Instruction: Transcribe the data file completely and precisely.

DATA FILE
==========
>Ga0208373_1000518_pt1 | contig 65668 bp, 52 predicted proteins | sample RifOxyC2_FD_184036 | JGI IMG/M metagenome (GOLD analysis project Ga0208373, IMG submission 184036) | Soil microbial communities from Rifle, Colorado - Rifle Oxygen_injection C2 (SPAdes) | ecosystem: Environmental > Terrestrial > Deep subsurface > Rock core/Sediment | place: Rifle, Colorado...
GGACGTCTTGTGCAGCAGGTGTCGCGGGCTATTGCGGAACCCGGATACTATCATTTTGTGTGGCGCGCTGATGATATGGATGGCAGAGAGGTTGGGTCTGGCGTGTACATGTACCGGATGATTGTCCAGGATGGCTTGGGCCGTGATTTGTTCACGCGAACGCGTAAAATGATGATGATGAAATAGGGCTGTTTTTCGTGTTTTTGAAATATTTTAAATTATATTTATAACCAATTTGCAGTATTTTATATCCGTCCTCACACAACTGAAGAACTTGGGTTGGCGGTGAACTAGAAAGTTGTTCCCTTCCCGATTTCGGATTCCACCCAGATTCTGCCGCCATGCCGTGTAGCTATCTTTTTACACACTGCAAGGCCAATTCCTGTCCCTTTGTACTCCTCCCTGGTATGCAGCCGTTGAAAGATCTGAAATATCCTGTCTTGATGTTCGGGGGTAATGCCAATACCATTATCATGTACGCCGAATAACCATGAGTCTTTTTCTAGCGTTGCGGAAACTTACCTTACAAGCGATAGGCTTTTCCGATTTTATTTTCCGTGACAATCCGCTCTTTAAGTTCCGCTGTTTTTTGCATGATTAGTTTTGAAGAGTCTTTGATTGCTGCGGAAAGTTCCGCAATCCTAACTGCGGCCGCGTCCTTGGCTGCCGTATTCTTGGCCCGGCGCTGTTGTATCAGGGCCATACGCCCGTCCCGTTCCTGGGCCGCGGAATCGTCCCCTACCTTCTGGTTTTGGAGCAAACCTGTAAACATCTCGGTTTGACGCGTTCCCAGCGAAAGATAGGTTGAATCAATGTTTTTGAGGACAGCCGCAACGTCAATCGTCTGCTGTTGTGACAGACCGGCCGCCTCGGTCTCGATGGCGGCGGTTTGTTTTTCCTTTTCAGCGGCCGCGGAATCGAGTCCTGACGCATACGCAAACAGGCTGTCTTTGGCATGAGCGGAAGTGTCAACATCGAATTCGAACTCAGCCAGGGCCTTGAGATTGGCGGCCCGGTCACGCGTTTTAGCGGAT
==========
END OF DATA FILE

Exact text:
>Ga0208373_1000518_pt1 | contig 65668 bp, 52 predicted proteins | sample RifOxyC2_FD_184036 | JGI IMG/M metagenome (GOLD analysis project Ga0208373, IMG submission 184036) | Soil microbial communities from Rifle, Colorado - Rifle Oxygen_injection C2 (SPAdes) | ecosystem: Environmental > Terrestrial > Deep subsurface > Rock core/Sediment | place: Rifle, Colorado...
GGACGTCTTGTGCAGCAGGTGTCGCGGGCTATTGCGGAACCCGGATACTATCATTTTGTGTGGCGCGCTGATGATATGGATGGCAGAGAGGTTGGGTCTGGCGTGTACATGTACCGGATGATTGTCCAGGATGGCTTGGGCCGTGATTTGTTCACGCGAACGCGTAAAATGATGATGATGAAATAGGGCTGTTTTTCGTGTTTTTGAAATATTTTAAATTATATTTATAACCAATTTGCAGTATTTTATATCCGTCCTCACACAACTGAAGAACTTGGGTTGGCGGTGAACTAGAAAGTTGTTCCCTTCCCGATTTCGGATTCCACCCAGATTCTGCCGCCATGCCGTGTAGCTATCTTTTTACACACTGCAAGGCCAATTCCTGTCCCTTTGTACTCCTCCCTGGTATGCAGCCGTTGAAAGATCTGAAATATCCTGTCTTGATGTTCGGGGGTAATGCCAATACCATTATCATGTACGCCGAATAACCATGAGTCTTTTTCTAGCGTTGCGGAAACTTACCTTACAAGCGATAGGCTTTTCCGATTTTATTTTCCGTGACAATCCGCTCTTTAAGTTCCGCTGTTTTTTGCATGATTAGTTTTGAAGAGTCTTTGATTGCTGCGGAAAGTTCCGCAATCCTAACTGCGGCCGCGTCCTTGGCTGCCGTATTCTTGGCCCGGCGCTGTTGTATCAGGGCCATACGCCCGTCCCGTTCCTGGGCCGCGGAATCGTCCCCTACCTTCTGGTTTTGGAGCAAACCTGTAAACATCTCGGTTTGACGCGTTCCCAGCGAAAGATAGGTTGAATCAATGTTTTTGAGGACAGCCGCAACGTCAATCGTCTGCTGTTGTGACAGACCGGCCGCCTCGGTCTCGATGGCGGCGGTTTGTTTTTCCTTTTCAGCGGCCGCGGAATCGAGTCCTGACGCATACGCAAACAGGCTGTCTTTGGCATGAGCGGAAGTGTCAACATCGAATTCGAACTCAGCCAGGGCCTTGAGATTGGCGGCCCGGTCACGCGTTTTAGCGGAT